La Guajira is divided into 15 municipalities including Riohacha – the capital. Cabo de la Vela is a headland in the northern part of the peninsula where some people settled down and formed a small village. The Wayuu believe that Jepirra – as they call it, is a sacred place where the spirits of their deceased arrive to journey into the “unknown”. Today it is an important destination for ecotourism in the Caribbean region of Colombia, where travelers can enjoy amazing landscapes and interact with the local culture.
1. How to get to Cabo de La Vela
Bogota – Riohacha
The first step is to get to Riohacha, the capital of La Guajira. There are about 2 to 3 direct flights from Bogota to Riohacha’s Almirante Padilla International Airport with Avianca and Viva Air airlines. The trip is 1,044 km (648.7 mi) and 1 hour 40 minutes long.
From the main cities on the Caribbean coast – such as Santa Marta and Cartagena, you can travel there by bus. From Santa Marta, the trip takes 4 hours approximately.
From other cities in central and southern Colombia, the best option is to fly to Bogota and then to Riohacha (most flights make a stop in Bogota anyways).
Riohacha – Uribia – Cabo de la Vela
This is where the adventure begins since it is not as simple to get to Cabo de la Vela on your own. In Riohacha, you should take a shared taxi to Cuatro Vias which is a crossroad where informal transport is arranged. This takes you almost an hour. At Cuatro Vias, you mostly find Jeeps / shared taxis that leave once full and charge around 15,000 COP. These drop you off in Uribia about 30 minutes later. There, you have to get on a 4×4 truck with other people and tons of load to finally arrive at Cabo de la Vela. This last stretch of the trip takes 1.5 to 2 hours and costs 15-20,000 COP.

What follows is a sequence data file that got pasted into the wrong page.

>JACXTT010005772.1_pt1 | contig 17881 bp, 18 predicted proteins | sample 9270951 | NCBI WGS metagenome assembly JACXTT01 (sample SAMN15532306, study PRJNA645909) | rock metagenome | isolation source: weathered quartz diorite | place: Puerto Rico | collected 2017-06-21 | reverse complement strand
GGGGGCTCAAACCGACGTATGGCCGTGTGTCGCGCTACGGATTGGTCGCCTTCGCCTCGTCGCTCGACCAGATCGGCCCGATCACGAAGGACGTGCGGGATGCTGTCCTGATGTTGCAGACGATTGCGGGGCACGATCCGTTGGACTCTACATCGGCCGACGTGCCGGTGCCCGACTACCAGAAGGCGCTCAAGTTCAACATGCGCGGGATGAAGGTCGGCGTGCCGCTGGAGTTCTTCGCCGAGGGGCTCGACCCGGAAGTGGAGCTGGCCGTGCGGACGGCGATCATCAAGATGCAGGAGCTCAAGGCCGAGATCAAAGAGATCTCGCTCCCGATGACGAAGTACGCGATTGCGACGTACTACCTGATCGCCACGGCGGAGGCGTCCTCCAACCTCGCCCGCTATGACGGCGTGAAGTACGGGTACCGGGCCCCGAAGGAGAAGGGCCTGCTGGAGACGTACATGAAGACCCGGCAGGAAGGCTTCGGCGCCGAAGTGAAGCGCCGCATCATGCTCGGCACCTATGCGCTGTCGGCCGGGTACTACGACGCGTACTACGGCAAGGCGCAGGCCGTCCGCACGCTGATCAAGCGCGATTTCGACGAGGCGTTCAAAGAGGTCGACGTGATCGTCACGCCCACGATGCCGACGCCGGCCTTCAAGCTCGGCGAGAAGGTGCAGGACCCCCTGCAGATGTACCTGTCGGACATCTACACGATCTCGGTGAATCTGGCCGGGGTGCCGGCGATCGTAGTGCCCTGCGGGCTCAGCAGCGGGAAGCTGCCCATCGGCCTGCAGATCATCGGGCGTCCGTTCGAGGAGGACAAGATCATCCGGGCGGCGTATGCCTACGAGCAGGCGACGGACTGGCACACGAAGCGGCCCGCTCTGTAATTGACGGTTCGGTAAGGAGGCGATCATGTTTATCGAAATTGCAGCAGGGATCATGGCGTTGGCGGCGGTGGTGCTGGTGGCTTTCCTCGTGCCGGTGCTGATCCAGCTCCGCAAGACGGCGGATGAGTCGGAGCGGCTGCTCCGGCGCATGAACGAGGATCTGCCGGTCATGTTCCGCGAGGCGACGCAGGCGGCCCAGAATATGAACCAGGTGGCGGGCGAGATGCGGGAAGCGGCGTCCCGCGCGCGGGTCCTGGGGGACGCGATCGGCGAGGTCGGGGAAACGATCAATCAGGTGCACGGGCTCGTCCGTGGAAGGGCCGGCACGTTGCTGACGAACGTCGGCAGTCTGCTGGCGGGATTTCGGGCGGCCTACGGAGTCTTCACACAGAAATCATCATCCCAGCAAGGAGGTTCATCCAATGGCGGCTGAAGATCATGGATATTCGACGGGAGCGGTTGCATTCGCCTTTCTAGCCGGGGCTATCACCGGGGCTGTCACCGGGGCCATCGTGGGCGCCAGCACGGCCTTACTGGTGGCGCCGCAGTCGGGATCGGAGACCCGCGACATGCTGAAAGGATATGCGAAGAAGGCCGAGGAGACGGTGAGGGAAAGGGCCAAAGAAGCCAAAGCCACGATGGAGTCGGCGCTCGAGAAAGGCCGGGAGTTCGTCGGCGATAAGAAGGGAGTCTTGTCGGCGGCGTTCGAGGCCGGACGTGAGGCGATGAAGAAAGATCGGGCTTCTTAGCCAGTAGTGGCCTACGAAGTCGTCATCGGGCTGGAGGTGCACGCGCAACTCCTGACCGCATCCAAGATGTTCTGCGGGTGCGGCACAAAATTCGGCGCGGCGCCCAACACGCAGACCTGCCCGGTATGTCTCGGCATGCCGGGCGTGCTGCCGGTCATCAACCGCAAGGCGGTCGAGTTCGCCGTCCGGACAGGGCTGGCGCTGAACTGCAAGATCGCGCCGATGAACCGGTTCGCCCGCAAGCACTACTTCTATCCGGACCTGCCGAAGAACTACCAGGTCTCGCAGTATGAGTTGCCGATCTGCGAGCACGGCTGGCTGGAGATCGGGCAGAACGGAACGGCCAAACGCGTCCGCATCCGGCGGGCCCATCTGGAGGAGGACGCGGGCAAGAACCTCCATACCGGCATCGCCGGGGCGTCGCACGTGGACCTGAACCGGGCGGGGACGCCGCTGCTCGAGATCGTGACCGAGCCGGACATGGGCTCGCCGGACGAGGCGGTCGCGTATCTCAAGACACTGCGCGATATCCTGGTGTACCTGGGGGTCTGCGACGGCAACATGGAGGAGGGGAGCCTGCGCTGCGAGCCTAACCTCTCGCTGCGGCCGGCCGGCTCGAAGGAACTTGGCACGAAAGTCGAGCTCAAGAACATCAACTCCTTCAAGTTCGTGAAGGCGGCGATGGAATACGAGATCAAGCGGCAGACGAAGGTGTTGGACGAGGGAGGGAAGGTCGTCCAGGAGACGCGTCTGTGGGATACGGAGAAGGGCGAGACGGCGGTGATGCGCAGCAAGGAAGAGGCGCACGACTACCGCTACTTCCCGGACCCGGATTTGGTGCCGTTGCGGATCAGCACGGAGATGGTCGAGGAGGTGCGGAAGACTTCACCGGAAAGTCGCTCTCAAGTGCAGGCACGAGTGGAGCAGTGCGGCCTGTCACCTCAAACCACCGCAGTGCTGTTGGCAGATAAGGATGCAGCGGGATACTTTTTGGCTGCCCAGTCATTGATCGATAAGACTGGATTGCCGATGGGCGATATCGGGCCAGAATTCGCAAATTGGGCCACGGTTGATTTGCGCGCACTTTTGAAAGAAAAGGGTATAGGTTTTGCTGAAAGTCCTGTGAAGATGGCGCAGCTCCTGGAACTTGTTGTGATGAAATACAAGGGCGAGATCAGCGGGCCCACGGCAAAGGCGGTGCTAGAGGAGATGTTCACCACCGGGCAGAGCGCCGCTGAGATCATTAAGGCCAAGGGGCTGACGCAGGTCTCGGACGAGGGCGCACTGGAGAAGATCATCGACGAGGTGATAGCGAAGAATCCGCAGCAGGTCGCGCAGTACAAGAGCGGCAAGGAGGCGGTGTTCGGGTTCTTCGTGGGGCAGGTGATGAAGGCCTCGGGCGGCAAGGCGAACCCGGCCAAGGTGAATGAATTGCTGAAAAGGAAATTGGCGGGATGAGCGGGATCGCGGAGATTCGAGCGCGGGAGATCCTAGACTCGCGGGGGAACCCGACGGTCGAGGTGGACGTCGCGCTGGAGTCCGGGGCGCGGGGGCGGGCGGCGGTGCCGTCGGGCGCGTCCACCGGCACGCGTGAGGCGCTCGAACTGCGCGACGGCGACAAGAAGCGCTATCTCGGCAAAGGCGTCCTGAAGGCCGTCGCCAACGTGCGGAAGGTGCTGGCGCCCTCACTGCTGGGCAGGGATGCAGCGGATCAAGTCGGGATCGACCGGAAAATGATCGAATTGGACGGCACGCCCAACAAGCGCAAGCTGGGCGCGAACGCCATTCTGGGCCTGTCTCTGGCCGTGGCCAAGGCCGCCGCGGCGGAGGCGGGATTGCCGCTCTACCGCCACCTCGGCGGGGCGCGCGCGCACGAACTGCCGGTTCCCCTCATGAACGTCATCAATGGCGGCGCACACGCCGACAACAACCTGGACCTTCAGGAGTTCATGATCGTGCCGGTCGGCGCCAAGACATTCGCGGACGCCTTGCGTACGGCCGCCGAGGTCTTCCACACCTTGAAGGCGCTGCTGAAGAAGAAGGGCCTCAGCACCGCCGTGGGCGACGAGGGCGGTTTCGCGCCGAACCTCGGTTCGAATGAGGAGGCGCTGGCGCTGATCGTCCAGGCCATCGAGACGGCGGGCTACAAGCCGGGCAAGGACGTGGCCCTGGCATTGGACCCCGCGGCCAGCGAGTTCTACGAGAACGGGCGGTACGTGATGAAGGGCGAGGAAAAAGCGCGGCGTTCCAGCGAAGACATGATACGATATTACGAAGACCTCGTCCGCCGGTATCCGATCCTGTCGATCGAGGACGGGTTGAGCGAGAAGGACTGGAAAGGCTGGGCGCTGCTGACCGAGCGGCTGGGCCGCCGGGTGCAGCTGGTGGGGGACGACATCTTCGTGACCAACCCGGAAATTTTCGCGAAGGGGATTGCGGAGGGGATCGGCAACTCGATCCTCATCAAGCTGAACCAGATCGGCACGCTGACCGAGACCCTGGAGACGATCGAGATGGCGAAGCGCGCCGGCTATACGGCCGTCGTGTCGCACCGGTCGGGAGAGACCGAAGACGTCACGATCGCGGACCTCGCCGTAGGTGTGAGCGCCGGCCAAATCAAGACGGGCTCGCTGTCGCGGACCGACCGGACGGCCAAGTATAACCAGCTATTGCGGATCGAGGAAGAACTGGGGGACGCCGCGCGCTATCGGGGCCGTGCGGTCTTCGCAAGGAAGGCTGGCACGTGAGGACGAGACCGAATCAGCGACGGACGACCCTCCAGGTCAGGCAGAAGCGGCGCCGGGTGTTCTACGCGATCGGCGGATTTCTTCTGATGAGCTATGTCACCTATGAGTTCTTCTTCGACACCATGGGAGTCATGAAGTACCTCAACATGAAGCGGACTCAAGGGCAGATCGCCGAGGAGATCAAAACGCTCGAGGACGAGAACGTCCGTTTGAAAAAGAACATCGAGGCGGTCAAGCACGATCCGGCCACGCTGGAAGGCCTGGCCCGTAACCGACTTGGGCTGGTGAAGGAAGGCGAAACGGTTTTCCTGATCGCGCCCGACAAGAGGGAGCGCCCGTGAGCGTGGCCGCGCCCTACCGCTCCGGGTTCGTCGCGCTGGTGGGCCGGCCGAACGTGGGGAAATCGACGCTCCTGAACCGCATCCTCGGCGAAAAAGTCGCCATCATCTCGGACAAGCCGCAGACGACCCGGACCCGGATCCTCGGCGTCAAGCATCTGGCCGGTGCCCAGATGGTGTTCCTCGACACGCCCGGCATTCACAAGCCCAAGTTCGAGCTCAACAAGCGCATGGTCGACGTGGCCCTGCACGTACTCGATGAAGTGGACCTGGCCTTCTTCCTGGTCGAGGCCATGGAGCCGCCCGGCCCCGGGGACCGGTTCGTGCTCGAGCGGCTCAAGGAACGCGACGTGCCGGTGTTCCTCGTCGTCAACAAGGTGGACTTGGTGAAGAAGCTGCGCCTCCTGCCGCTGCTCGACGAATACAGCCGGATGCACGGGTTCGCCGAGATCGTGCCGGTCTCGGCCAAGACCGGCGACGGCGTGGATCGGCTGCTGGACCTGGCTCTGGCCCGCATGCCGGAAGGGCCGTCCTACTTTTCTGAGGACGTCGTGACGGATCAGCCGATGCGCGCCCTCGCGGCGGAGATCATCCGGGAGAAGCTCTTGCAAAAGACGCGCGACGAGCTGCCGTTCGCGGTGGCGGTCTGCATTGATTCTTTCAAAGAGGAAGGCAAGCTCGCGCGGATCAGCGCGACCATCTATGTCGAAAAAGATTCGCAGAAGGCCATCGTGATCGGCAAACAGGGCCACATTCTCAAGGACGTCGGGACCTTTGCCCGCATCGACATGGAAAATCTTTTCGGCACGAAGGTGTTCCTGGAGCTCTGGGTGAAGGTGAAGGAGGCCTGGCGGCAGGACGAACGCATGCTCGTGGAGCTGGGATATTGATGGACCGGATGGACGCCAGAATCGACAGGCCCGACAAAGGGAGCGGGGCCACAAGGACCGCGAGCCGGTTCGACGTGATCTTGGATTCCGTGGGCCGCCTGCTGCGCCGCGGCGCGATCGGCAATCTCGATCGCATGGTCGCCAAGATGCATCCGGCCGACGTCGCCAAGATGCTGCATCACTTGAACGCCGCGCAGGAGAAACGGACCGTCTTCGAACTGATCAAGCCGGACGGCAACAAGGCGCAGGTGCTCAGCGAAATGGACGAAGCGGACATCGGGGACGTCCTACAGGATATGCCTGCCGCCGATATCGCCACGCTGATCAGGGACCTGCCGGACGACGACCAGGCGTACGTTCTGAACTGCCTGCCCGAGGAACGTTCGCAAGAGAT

So, the whole journey from Riohacha to Cabo de la Vela takes 3 hours or more, as it is nearly 200 km to the north. There are direct private transfers organized by hotels in Riohacha – it might be easier considering this option.
2. Where to stay in Cabo de la Vela
Finding accommodation in Cabo de la Vela is easy. However, you should keep in mind that there is no running water and no electricity. Power is produced by a generator and for showering, sometimes you will have to use a bucket.